🚚 Takeaway: if your monthly bill is higher than the price stated in your original contract, that's a problem you should address immediately; if your bill this month is higher than is was the previous month, that's a problem, and you should address it immediately. Waste Management is not going to do you any favors or put itself in your shoes; Waste Management will simply charge you as much as they can, whenever they can, with as little justification as they can get away with.
Some might say that's just business. But regardless of where you line up on the ethical implications of that question, as a business owner, you better make sure you have someone actively managing your Waste Management account, your Waste Management bills, and your Waste Management contract. You can do this yourself, delegate it to someone on your staff, or outsource to a specialist third-party service like Veeto (simply click the blue button above). But don't take your eye off of Waste Management for as long they are sending you bills.
That segues neatly into the last of the three complaint themes our analysis found.
3) Complaints about the Waste Management contract itself...
Where should I even begin to enumerate all of the nasty bits of a Waste Management contract? Let's just start with the exclusivity clause that says something like, "customer grants [Waste Management] the exclusive right to collect all of customer's Waste Materials." This might seem like a harmless clause, because at the time you initially contacted Waste Management to inquire about its garbage service, your focus was in finding someone to haul your garbage. You were not thinking of your garbage as an asset to be bargained over. Waste Management knows this, of course, and so they are able to slip in this term right at the top of the contract.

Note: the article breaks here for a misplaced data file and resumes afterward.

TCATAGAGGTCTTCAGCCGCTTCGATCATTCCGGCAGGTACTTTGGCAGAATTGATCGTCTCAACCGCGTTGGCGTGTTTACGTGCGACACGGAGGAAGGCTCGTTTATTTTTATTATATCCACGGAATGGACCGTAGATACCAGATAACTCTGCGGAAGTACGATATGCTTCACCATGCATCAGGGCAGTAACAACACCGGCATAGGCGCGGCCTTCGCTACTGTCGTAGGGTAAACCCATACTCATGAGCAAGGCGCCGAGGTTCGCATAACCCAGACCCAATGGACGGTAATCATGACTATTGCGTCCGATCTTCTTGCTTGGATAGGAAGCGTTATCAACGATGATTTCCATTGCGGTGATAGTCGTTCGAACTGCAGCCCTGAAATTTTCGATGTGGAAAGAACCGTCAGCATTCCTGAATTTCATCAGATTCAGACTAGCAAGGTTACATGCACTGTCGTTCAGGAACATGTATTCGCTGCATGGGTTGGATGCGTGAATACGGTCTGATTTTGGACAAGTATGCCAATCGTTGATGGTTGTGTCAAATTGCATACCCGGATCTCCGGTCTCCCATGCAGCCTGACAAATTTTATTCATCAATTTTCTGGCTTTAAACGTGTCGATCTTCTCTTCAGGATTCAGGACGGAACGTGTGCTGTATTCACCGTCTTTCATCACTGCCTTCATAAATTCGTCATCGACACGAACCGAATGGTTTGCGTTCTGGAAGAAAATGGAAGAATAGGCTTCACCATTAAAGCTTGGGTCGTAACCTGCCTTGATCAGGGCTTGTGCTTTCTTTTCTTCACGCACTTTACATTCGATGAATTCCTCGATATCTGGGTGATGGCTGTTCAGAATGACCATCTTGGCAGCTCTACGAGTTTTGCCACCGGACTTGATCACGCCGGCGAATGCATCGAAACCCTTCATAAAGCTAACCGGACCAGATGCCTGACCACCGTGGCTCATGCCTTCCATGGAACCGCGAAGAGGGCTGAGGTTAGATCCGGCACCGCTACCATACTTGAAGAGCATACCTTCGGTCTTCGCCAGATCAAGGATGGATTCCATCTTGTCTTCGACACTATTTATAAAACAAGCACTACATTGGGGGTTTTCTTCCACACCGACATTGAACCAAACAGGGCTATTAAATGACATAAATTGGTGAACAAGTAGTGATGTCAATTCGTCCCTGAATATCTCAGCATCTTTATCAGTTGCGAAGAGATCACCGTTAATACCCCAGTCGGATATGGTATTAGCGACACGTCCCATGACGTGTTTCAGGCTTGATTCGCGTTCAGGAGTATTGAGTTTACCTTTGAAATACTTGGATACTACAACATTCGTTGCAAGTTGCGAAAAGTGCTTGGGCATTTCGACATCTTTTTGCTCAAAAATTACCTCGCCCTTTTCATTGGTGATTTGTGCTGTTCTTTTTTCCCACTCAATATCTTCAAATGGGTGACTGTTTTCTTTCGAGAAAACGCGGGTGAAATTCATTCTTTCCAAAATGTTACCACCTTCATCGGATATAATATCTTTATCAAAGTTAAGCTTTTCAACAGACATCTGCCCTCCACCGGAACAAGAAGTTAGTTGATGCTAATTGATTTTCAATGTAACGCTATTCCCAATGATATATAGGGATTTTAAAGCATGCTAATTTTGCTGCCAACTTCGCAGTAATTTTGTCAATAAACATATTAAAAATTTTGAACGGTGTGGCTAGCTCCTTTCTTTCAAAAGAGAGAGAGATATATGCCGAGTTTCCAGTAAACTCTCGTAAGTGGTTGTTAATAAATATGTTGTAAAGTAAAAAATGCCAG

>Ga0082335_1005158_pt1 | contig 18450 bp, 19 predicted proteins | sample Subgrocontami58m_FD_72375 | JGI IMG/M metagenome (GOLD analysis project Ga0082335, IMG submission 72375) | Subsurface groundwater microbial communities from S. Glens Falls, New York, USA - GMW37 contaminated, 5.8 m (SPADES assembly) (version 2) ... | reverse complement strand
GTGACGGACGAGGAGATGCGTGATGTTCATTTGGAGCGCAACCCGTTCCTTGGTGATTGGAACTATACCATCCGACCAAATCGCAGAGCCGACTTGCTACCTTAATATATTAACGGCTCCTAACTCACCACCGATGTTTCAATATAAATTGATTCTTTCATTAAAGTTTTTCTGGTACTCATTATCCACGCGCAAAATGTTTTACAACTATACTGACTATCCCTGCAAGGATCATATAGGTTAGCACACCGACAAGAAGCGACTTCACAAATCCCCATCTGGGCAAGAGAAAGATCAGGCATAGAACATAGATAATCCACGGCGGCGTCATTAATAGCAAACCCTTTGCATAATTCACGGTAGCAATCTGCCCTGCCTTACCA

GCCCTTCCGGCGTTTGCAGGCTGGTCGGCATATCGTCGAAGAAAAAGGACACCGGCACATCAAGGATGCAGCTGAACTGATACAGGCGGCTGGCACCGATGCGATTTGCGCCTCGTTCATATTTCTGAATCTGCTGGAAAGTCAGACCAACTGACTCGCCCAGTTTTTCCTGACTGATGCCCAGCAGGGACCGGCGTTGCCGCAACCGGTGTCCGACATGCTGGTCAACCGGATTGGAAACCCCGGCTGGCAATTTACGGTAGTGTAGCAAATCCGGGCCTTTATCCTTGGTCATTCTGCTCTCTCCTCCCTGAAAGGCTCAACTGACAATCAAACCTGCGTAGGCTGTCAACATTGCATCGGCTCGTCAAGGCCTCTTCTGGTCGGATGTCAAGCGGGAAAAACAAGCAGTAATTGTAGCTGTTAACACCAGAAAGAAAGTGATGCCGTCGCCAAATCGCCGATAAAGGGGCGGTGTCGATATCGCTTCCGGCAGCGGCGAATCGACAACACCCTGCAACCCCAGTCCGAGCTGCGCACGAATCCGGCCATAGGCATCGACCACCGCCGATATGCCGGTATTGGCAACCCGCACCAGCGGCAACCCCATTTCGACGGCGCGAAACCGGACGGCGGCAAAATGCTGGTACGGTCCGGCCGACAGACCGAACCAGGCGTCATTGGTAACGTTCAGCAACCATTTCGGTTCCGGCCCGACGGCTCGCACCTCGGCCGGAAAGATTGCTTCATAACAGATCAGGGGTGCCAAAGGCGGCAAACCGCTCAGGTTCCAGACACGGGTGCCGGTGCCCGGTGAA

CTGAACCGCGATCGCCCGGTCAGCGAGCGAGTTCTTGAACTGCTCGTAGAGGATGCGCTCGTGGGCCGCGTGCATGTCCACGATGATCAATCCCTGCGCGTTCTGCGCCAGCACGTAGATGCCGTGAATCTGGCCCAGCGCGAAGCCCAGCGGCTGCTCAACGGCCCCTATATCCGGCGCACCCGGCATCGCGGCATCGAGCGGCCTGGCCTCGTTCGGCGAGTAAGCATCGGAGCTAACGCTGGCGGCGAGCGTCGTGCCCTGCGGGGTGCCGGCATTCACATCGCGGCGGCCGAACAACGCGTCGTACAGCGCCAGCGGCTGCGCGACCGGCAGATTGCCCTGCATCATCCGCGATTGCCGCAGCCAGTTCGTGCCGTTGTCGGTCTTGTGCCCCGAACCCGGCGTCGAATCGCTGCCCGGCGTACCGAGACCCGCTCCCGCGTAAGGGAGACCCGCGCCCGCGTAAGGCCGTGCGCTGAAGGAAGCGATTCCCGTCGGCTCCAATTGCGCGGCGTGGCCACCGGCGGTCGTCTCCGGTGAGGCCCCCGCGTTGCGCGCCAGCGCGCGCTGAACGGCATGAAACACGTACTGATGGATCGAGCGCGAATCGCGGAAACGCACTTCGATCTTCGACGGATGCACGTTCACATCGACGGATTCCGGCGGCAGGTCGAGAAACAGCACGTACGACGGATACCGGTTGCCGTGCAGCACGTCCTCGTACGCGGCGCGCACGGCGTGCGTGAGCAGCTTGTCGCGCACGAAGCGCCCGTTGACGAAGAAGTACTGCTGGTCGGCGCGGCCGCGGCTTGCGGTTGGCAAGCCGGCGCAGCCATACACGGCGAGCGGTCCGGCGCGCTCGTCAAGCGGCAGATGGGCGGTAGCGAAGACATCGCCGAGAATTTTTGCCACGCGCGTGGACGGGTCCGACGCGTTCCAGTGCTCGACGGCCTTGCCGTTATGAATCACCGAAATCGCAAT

The reason this clause matters is because it furthers stifles Waste Management's competition, in the following way...
What should you do instead? Treat your garbage the same way that Waste Management treats it, as if it were an asset; and you can then use this as a bargaining chip at the point of negotiating your contract.
Next, in the sample data we reviewed, there were hundreds of complaints about auto-renewal, exorbitant early termination fees, and even extra "exit fees" such as the several hundred dollars Waste Management charges just to come to your property and remove the dumpster. Many customers did not even realize the contract contained many of these terms until they tried to cancel the Waste Management contract and in turn received a nasty-gram like the one pictured above.
There is a strong argument to be made--which many lawsuits, lawyers, and purchase experience assistants like Veeto have made, successfully--that a liquidated damages calculation equal to the [monthly fee] x [the remaining number of months in the contract] is unenforceable. I won't go into all of the technical details why this is often a wining argument. But I will summarize it as this: most courts have said that a liquidated damages clause is only enforceable when the actual damages are difficult to calculate. But given that standard, the very simplicity of Waste Management's equation for calculating liquidated damages suggests that actual damages are not actually difficult to calculate.